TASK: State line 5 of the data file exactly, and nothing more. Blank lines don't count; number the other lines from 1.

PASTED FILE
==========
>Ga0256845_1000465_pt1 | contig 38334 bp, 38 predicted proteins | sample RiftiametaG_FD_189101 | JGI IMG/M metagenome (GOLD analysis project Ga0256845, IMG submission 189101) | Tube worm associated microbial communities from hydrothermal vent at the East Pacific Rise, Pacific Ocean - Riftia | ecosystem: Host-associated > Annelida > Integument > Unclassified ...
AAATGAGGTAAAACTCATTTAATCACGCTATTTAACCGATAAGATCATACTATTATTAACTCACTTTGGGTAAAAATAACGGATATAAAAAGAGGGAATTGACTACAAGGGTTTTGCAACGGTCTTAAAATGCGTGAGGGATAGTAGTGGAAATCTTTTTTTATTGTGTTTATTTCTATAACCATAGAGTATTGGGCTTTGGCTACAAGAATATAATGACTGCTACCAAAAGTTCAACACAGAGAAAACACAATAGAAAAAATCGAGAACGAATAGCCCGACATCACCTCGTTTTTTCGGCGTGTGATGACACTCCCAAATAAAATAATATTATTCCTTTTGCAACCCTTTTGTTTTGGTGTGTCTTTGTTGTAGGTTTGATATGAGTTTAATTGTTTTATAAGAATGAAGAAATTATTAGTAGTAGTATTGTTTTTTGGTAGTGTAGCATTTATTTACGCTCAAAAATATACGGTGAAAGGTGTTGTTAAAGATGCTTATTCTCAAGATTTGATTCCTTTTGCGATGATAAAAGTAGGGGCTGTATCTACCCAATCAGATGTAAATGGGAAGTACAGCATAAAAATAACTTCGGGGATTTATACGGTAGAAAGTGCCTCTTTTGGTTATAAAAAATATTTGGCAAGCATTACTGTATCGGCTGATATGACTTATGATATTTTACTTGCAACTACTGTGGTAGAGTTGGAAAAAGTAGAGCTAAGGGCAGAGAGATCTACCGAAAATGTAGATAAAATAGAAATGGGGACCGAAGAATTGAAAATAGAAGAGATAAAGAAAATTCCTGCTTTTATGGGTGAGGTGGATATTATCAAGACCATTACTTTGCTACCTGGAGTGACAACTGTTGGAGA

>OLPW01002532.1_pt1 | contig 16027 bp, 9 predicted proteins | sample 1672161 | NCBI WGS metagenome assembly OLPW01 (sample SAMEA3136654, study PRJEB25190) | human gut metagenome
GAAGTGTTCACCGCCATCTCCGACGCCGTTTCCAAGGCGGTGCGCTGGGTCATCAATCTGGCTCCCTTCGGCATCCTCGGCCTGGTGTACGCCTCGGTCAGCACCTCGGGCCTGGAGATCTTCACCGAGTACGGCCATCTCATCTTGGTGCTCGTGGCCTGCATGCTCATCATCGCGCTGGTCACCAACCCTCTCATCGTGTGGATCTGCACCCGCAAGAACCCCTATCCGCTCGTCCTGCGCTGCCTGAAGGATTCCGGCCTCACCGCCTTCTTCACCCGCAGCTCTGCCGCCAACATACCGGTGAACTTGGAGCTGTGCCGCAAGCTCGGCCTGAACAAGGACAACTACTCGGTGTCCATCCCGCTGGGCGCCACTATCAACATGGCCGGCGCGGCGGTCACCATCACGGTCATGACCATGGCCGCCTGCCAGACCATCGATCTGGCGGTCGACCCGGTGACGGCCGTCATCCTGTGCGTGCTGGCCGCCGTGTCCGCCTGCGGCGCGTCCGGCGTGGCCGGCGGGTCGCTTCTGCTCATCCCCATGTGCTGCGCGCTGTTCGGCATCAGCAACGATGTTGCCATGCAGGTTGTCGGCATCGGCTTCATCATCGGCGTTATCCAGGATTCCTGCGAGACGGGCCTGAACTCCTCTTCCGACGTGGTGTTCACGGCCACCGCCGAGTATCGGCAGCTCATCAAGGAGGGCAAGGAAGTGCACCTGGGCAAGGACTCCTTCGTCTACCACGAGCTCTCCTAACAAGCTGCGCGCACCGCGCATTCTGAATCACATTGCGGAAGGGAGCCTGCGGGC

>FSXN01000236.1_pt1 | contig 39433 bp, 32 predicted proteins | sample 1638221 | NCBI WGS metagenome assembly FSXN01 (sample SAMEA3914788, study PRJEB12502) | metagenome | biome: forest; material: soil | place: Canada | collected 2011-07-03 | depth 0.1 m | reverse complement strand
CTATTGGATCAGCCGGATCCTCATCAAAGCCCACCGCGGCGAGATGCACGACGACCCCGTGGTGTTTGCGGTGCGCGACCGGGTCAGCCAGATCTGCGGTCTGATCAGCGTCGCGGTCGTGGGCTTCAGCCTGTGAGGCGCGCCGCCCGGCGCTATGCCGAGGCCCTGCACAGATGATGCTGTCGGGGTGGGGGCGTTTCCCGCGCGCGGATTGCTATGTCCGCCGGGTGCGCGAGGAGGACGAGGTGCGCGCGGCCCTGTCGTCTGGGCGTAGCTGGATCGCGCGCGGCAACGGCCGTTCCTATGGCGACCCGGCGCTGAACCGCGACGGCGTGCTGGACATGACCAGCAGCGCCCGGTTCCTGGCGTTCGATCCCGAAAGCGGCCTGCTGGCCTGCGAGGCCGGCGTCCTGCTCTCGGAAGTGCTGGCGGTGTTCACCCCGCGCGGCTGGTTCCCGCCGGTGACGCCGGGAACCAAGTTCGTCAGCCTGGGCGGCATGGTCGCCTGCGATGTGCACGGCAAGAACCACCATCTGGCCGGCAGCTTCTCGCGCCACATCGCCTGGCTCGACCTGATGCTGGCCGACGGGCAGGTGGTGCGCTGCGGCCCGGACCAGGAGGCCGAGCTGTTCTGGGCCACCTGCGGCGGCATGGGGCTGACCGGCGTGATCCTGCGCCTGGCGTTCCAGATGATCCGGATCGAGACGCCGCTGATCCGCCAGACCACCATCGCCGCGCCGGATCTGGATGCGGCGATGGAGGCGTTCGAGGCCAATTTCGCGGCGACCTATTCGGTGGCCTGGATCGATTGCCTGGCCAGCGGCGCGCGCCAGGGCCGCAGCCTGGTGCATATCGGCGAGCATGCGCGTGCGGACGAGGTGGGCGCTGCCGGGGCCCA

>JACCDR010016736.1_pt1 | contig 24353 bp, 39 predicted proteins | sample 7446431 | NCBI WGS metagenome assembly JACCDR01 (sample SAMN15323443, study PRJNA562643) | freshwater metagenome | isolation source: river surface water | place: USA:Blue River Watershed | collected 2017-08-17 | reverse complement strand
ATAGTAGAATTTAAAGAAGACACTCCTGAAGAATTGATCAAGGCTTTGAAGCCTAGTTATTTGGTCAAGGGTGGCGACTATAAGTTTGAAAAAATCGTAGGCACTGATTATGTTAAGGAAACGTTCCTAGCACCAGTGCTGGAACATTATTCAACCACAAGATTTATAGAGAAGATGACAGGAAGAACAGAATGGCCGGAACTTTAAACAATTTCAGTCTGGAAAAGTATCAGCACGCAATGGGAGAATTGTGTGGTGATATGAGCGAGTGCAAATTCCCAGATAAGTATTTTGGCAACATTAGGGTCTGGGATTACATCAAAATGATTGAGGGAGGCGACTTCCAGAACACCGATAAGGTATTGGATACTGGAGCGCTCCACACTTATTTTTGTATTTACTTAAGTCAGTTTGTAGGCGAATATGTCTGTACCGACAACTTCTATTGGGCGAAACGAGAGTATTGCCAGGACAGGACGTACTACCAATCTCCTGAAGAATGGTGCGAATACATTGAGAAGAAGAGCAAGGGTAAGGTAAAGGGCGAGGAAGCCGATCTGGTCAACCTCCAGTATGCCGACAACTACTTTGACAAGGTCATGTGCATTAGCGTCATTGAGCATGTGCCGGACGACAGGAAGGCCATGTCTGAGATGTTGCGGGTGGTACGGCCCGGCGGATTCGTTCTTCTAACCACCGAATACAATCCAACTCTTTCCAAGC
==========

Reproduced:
>FSXN01000236.1_pt1 | contig 39433 bp, 32 predicted proteins | sample 1638221 | NCBI WGS metagenome assembly FSXN01 (sample SAMEA3914788, study PRJEB12502) | metagenome | biome: forest; material: soil | place: Canada | collected 2011-07-03 | depth 0.1 m | reverse complement strand